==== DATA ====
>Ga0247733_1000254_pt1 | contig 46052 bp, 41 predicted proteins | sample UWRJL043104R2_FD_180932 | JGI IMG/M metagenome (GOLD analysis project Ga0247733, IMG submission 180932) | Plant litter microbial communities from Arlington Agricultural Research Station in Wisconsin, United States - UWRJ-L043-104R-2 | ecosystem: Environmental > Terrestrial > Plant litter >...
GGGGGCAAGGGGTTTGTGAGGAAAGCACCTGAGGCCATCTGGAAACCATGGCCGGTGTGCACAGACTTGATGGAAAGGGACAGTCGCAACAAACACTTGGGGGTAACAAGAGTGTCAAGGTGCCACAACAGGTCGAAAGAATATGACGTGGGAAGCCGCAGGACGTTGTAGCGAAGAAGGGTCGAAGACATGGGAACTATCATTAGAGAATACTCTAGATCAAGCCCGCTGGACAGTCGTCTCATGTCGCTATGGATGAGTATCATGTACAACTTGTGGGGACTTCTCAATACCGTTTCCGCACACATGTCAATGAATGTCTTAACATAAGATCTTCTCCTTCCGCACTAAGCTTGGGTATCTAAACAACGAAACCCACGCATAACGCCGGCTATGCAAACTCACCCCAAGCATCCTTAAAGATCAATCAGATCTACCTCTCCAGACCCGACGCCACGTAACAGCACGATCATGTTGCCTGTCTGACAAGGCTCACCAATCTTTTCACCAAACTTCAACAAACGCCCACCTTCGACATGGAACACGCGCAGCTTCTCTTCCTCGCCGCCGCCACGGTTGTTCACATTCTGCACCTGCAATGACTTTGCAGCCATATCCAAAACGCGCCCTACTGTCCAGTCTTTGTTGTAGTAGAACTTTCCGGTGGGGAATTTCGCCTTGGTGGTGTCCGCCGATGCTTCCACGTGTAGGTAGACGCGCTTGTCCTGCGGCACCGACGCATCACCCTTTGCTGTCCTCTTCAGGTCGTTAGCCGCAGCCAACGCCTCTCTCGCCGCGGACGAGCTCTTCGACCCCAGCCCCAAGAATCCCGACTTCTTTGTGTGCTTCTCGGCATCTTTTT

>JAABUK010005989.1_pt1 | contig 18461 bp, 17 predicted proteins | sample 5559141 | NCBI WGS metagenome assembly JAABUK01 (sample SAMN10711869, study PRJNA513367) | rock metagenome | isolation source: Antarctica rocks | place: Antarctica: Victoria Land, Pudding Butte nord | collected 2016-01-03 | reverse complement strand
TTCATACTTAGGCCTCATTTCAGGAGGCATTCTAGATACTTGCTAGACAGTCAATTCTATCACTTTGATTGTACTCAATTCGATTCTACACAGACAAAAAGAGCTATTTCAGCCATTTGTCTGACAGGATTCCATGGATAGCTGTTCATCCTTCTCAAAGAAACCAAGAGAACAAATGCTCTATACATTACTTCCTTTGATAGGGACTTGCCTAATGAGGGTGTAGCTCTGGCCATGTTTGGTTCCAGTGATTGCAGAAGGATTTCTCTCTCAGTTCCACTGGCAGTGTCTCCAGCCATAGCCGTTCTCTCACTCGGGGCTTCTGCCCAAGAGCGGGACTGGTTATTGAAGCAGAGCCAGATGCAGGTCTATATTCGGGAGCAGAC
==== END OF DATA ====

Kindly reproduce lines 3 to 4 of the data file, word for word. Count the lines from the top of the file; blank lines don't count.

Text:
>JAABUK010005989.1_pt1 | contig 18461 bp, 17 predicted proteins | sample 5559141 | NCBI WGS metagenome assembly JAABUK01 (sample SAMN10711869, study PRJNA513367) | rock metagenome | isolation source: Antarctica rocks | place: Antarctica: Victoria Land, Pudding Butte nord | collected 2016-01-03 | reverse complement strand
TTCATACTTAGGCCTCATTTCAGGAGGCATTCTAGATACTTGCTAGACAGTCAATTCTATCACTTTGATTGTACTCAATTCGATTCTACACAGACAAAAAGAGCTATTTCAGCCATTTGTCTGACAGGATTCCATGGATAGCTGTTCATCCTTCTCAAAGAAACCAAGAGAACAAATGCTCTATACATTACTTCCTTTGATAGGGACTTGCCTAATGAGGGTGTAGCTCTGGCCATGTTTGGTTCCAGTGATTGCAGAAGGATTTCTCTCTCAGTTCCACTGGCAGTGTCTCCAGCCATAGCCGTTCTCTCACTCGGGGCTTCTGCCCAAGAGCGGGACTGGTTATTGAAGCAGAGCCAGATGCAGGTCTATATTCGGGAGCAGAC